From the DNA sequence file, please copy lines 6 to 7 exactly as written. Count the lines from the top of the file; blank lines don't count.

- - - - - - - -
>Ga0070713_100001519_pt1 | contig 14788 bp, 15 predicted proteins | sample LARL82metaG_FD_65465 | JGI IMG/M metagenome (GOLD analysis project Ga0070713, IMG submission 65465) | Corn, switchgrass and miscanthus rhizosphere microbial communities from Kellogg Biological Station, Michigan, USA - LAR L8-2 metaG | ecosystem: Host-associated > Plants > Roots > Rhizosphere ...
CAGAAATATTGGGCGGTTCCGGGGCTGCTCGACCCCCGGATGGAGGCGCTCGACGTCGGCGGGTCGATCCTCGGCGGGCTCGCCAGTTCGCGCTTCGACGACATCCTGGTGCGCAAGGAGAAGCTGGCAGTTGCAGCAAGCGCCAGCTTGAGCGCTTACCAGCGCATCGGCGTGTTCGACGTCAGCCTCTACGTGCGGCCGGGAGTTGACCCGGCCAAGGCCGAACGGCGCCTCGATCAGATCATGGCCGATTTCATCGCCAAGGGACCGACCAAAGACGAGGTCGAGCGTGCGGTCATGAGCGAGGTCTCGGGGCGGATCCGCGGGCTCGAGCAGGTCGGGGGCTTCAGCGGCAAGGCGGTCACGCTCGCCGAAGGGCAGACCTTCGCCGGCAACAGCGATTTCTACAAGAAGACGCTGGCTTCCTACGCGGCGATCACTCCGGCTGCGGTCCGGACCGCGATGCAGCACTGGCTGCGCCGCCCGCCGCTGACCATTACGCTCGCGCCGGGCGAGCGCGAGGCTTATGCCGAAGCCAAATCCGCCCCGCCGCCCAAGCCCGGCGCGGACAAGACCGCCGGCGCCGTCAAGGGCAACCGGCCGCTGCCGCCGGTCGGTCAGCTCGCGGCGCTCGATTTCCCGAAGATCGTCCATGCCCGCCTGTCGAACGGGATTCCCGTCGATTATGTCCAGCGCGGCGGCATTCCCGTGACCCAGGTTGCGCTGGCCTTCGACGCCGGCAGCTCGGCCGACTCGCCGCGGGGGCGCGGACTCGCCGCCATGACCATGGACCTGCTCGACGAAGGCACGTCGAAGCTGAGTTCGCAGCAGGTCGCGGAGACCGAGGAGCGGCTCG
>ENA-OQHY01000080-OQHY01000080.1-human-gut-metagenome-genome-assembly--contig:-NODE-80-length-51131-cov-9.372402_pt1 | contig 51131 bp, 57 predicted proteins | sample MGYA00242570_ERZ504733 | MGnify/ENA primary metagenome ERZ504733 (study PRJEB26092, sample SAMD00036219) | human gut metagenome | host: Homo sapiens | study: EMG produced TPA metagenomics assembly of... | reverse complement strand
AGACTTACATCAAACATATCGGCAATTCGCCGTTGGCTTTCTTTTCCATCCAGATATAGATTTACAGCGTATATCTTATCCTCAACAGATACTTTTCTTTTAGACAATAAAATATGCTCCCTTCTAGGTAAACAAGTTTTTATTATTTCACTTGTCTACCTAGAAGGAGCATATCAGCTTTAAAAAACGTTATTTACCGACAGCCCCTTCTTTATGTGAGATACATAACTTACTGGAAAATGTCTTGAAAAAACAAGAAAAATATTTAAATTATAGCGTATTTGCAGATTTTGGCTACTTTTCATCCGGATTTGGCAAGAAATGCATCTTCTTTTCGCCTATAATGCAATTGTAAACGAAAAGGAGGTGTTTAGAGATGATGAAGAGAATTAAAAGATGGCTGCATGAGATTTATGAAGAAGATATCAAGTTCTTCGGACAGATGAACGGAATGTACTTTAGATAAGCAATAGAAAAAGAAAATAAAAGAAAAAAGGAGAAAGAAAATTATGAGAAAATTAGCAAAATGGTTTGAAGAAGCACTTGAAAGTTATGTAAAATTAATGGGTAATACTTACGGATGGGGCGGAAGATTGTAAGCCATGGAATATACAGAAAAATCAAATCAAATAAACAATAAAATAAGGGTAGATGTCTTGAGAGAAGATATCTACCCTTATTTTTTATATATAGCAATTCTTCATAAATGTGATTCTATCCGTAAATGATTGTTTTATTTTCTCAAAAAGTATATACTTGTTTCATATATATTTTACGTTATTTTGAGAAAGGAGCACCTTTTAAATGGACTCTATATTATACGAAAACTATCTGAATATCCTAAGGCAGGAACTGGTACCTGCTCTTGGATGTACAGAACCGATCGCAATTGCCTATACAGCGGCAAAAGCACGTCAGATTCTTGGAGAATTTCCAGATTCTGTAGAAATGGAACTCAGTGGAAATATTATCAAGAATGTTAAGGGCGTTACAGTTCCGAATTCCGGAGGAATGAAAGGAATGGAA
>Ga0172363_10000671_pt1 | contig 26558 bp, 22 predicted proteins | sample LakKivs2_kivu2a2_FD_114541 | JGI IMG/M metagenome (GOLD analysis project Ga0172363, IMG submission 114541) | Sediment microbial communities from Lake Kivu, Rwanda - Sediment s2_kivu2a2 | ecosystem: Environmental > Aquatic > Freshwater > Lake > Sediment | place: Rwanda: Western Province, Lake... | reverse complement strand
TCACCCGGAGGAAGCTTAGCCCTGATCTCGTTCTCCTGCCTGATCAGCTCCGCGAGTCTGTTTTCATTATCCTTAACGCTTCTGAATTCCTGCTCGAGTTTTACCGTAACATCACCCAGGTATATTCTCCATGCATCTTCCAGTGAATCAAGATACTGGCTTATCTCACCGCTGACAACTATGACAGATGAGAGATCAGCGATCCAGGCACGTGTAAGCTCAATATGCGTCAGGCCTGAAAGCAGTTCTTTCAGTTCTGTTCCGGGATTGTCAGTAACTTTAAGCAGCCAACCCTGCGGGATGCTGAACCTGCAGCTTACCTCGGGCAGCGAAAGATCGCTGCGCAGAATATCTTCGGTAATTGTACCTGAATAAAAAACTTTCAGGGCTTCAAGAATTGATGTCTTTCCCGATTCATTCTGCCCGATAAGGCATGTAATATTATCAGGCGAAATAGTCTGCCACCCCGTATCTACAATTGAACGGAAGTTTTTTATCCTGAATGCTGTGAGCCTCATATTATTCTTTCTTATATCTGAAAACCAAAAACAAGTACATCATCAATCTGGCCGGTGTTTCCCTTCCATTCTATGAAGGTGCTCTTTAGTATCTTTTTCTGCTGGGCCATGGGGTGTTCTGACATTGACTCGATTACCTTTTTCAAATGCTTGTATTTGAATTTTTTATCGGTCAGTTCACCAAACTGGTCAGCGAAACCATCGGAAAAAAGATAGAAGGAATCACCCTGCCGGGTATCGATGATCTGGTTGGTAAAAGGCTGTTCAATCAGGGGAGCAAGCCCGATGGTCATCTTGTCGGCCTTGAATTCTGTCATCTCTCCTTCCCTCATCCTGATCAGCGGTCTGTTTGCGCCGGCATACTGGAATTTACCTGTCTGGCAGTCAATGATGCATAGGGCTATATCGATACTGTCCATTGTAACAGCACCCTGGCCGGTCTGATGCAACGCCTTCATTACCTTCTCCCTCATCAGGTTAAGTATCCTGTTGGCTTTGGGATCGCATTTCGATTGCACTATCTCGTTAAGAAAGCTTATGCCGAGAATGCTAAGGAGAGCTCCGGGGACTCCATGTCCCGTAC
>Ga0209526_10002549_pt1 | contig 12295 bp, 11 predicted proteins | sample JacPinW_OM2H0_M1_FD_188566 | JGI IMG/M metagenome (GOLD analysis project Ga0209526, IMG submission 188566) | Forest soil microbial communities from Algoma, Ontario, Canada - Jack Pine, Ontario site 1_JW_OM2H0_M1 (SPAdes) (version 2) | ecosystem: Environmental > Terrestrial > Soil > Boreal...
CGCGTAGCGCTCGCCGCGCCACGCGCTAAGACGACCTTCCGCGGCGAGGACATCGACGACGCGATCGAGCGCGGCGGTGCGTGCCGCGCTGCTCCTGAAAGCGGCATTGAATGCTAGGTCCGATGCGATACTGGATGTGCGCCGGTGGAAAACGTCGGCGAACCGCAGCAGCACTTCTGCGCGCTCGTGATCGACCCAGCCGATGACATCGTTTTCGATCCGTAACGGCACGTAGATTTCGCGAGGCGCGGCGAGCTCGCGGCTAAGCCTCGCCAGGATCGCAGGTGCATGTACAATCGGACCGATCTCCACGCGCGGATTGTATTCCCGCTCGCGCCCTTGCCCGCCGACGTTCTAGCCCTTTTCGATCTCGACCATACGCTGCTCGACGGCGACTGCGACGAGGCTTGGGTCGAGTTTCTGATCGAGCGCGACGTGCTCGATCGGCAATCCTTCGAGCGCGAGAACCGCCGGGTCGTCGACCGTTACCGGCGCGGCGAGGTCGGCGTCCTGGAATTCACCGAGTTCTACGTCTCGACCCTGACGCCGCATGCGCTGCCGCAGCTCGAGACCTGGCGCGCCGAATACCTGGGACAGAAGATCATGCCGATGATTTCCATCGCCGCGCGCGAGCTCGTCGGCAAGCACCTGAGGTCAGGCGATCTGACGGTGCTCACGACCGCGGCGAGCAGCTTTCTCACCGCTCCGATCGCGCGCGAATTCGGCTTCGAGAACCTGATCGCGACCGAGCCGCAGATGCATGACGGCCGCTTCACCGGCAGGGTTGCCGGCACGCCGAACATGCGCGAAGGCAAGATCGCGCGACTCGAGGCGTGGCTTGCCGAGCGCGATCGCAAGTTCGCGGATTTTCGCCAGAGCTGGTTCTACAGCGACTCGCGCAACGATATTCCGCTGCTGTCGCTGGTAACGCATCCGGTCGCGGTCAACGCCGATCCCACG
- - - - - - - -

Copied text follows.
TCACCCGGAGGAAGCTTAGCCCTGATCTCGTTCTCCTGCCTGATCAGCTCCGCGAGTCTGTTTTCATTATCCTTAACGCTTCTGAATTCCTGCTCGAGTTTTACCGTAACATCACCCAGGTATATTCTCCATGCATCTTCCAGTGAATCAAGATACTGGCTTATCTCACCGCTGACAACTATGACAGATGAGAGATCAGCGATCCAGGCACGTGTAAGCTCAATATGCGTCAGGCCTGAAAGCAGTTCTTTCAGTTCTGTTCCGGGATTGTCAGTAACTTTAAGCAGCCAACCCTGCGGGATGCTGAACCTGCAGCTTACCTCGGGCAGCGAAAGATCGCTGCGCAGAATATCTTCGGTAATTGTACCTGAATAAAAAACTTTCAGGGCTTCAAGAATTGATGTCTTTCCCGATTCATTCTGCCCGATAAGGCATGTAATATTATCAGGCGAAATAGTCTGCCACCCCGTATCTACAATTGAACGGAAGTTTTTTATCCTGAATGCTGTGAGCCTCATATTATTCTTTCTTATATCTGAAAACCAAAAACAAGTACATCATCAATCTGGCCGGTGTTTCCCTTCCATTCTATGAAGGTGCTCTTTAGTATCTTTTTCTGCTGGGCCATGGGGTGTTCTGACATTGACTCGATTACCTTTTTCAAATGCTTGTATTTGAATTTTTTATCGGTCAGTTCACCAAACTGGTCAGCGAAACCATCGGAAAAAAGATAGAAGGAATCACCCTGCCGGGTATCGATGATCTGGTTGGTAAAAGGCTGTTCAATCAGGGGAGCAAGCCCGATGGTCATCTTGTCGGCCTTGAATTCTGTCATCTCTCCTTCCCTCATCCTGATCAGCGGTCTGTTTGCGCCGGCATACTGGAATTTACCTGTCTGGCAGTCAATGATGCATAGGGCTATATCGATACTGTCCATTGTAACAGCACCCTGGCCGGTCTGATGCAACGCCTTCATTACCTTCTCCCTCATCAGGTTAAGTATCCTGTTGGCTTTGGGATCGCATTTCGATTGCACTATCTCGTTAAGAAAGCTTATGCCGAGAATGCTAAGGAGAGCTCCGGGGACTCCATGTCCCGTAC
>Ga0209526_10002549_pt1 | contig 12295 bp, 11 predicted proteins | sample JacPinW_OM2H0_M1_FD_188566 | JGI IMG/M metagenome (GOLD analysis project Ga0209526, IMG submission 188566) | Forest soil microbial communities from Algoma, Ontario, Canada - Jack Pine, Ontario site 1_JW_OM2H0_M1 (SPAdes) (version 2) | ecosystem: Environmental > Terrestrial > Soil > Boreal...